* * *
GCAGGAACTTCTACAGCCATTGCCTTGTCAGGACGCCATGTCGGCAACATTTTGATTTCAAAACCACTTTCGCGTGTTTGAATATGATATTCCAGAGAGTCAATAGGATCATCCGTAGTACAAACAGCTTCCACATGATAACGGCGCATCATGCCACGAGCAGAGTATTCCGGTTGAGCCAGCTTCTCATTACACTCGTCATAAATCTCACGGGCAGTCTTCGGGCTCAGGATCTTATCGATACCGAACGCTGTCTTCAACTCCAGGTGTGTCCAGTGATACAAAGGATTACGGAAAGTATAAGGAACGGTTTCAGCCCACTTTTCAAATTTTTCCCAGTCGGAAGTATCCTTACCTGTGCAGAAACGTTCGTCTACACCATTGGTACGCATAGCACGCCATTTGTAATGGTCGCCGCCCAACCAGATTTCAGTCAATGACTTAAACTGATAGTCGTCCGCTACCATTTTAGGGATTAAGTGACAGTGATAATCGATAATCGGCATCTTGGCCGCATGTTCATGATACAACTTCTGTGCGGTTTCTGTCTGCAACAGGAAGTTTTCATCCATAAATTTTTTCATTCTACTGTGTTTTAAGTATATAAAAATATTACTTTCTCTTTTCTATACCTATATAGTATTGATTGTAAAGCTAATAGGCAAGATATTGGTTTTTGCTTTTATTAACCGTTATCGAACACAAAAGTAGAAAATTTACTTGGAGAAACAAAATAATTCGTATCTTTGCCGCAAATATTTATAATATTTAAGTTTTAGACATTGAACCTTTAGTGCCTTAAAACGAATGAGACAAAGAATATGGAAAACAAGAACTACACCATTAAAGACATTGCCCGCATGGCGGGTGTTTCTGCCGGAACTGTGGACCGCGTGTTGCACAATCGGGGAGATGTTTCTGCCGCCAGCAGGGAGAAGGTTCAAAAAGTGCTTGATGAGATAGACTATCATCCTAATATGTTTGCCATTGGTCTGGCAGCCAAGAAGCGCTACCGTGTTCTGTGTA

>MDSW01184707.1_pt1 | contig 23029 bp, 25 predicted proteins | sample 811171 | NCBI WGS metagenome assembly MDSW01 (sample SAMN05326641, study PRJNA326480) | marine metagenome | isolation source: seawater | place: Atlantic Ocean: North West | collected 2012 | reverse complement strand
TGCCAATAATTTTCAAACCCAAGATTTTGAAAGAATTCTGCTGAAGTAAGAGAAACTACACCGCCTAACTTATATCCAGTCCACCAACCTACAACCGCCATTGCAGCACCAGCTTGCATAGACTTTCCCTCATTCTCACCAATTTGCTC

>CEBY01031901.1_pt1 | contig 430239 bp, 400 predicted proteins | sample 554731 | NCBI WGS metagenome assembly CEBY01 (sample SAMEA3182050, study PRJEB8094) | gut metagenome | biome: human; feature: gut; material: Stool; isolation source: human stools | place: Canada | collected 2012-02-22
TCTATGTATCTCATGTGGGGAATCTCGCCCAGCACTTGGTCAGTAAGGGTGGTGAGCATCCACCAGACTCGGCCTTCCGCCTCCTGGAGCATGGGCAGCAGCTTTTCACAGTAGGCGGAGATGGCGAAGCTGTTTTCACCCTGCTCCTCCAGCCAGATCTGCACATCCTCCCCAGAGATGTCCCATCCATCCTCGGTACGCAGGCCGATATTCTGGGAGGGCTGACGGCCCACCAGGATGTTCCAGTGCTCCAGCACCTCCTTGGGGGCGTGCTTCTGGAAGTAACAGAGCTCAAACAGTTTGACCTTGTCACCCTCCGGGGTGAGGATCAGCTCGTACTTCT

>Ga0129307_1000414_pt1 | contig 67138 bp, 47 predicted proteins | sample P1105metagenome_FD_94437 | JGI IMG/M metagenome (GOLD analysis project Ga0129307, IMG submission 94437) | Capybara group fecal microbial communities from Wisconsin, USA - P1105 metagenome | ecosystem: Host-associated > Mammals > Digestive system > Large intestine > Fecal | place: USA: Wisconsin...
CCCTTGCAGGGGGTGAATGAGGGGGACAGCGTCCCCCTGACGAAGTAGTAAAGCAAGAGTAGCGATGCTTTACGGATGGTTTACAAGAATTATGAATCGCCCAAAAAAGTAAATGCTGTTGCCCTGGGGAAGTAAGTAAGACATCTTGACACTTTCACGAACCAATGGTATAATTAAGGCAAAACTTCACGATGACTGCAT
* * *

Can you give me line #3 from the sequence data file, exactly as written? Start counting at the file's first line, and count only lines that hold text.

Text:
TGCCAATAATTTTCAAACCCAAGATTTTGAAAGAATTCTGCTGAAGTAAGAGAAACTACACCGCCTAACTTATATCCAGTCCACCAACCTACAACCGCCATTGCAGCACCAGCTTGCATAGACTTTCCCTCATTCTCACCAATTTGCTC